Scientific article
Publication Date
Published by / Citation
Myran DT, Gaudreault A, Konikoff L, Talarico R, Liccardo Pacula R. Changes in Cannabis-Attributable Hospitalizations Following Nonmedical Cannabis Legalization in Canada. JAMA Netw Open. 2023;6(10):e2336113. doi:10.1001/jamanetworkopen.2023.36113
Original Language


marijuana legalization

Changes in Cannabis-Attributable Hospitalizations Following Nonmedical Cannabis Legalization in Canada


Importance  The impact of adult-use cannabis legalization and subsequent commercialization (ie, increasing store and product access) on hospitalizations in Canada is unclear.

Objectives  To examine changes in overall and subtypes of hospitalizations due to cannabis and associated factors following legalization in Canada and to compare changes between provinces.

Design, Setting, and Participants  This repeated cross-sectional analysis included all acute hospitalizations for individuals aged 15 to 105 years in Canada’s 4 most populous provinces (Ontario, Quebec, Alberta and British Columbia, population 26.9 million individuals in 2018). Data were obtained from routinely collected health administrative databases. Immediate and gradual changes in the age- and sex-standardized rates of hospitalizations due to cannabis were compared using an interrupted time series design over 3 time periods: prelegalization (January 2015 to September 2018), legalization with product and store restrictions (October 2018 to February 2020), and commercialization, which overlapped with the COVID-19 pandemic (March 2020 to March 2021).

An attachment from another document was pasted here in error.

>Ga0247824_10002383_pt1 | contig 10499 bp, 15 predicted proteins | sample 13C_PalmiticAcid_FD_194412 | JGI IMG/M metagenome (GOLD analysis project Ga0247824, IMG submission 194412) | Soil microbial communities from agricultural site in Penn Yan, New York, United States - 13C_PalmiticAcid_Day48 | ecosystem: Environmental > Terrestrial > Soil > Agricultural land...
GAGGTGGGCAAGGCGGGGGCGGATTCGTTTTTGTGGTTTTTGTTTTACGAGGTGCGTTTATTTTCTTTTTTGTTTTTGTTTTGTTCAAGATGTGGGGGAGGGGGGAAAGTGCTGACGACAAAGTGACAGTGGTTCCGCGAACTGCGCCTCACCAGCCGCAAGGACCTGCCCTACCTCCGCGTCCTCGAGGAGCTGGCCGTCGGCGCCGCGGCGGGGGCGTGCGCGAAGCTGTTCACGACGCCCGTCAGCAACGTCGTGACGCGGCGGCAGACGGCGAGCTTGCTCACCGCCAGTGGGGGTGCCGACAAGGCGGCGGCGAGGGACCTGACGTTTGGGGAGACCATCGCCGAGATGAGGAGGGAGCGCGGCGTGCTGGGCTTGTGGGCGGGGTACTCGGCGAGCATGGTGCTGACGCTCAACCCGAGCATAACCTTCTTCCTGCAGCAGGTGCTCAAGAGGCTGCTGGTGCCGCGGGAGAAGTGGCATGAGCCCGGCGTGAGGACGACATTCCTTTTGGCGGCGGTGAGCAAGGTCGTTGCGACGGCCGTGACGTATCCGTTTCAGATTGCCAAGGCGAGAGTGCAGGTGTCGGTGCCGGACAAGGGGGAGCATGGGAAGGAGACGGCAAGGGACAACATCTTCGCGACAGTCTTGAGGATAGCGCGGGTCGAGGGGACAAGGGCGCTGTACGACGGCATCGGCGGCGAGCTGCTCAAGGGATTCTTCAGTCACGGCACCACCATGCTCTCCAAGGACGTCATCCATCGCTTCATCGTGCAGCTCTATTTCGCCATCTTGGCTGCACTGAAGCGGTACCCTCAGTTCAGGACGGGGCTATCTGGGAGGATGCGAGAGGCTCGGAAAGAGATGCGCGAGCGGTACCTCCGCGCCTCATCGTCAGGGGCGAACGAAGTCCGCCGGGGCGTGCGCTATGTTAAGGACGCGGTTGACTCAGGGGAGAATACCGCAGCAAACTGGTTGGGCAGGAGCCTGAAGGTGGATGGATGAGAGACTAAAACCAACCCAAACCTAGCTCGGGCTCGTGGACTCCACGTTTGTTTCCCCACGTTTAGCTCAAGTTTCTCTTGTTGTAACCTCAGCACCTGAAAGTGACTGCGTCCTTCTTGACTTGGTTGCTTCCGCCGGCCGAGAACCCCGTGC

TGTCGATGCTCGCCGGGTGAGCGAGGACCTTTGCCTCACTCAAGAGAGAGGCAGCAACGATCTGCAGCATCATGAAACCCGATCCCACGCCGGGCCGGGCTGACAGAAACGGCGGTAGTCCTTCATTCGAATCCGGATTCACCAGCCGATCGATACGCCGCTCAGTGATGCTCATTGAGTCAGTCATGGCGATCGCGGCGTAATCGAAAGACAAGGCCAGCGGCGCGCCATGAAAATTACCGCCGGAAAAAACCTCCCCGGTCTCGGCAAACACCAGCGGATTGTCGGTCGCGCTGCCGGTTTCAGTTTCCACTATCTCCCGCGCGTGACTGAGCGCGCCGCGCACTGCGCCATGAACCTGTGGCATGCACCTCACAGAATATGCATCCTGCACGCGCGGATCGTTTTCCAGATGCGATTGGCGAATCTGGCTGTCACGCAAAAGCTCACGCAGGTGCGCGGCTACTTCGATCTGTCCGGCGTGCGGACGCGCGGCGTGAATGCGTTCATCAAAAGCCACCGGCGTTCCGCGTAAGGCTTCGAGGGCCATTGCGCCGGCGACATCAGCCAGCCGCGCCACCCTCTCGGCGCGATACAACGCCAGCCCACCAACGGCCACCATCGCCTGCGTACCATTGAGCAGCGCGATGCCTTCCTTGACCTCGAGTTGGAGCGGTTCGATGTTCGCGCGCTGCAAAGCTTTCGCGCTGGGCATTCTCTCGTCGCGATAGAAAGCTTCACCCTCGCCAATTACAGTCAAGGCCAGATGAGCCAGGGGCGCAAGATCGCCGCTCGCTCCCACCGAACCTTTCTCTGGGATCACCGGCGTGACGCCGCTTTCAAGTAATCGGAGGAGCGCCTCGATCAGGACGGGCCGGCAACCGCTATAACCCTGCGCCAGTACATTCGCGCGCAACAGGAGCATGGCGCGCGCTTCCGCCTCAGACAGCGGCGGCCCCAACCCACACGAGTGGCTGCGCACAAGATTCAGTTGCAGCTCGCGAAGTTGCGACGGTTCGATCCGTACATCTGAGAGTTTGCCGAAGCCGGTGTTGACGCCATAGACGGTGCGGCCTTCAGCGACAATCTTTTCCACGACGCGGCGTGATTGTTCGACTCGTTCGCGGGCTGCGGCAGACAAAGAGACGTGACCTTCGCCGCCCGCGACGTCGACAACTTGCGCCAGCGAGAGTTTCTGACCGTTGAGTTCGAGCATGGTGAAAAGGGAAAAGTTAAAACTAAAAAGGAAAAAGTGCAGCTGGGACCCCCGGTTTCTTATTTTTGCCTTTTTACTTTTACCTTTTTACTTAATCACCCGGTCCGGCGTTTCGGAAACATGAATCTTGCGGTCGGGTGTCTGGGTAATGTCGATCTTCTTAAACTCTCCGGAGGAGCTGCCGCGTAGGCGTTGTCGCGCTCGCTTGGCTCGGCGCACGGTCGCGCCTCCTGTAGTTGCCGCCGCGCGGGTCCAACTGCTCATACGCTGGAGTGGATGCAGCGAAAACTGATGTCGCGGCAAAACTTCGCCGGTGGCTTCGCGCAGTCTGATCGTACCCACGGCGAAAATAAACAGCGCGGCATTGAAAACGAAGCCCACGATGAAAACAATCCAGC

Main Outcomes and Measures  Rates of hospitalizations due to cannabis per 100 000 individuals and per 1000 all-cause hospital admissions.

Results  There were 105 203 hospitalizations due to cannabis over the 7-year study period, 69 192 of which (65.8%) were among male individuals, and 34 678 (33%) of which were among individuals aged 15 to 24 years. Overall, the age- and sex-standardized rate of hospitalizations increased 1.62 times between January 2015 (3.99 per 100 000 individuals) and March 2021 (6.46 per 100 000 individuals). The largest relative increase in hospitalizations was for cannabis-induced psychosis (rate ratio, 1.40; 95% CI, 1.34 to 1.47 during the commercialization period relative to the prelegalization period). Nationally, legalization with restrictions was associated with a gradual monthly decrease of −0.06 (95% CI −0.08 to −0.03) in hospitalizations due to cannabis per 100 000 individuals. Commercialization and the COVID-19 pandemic were associated with an immediate increase of 0.83 (95% CI, 0.30 to 1.30) hospitalizations due to cannabis per 100 000 individuals. There was provincial variation in changes, with provinces with less mature legal markets experiencing the greatest declines immediately following legalization.

Conclusions and Relevance  This cross-sectional study found that legalization with restrictions was not associated with an increase in hospitalizations due to cannabis but commercialization was. The findings suggest that commercialization of cannabis may be associated with increases in cannabis-related health harms, including cannabis-induced psychosis.

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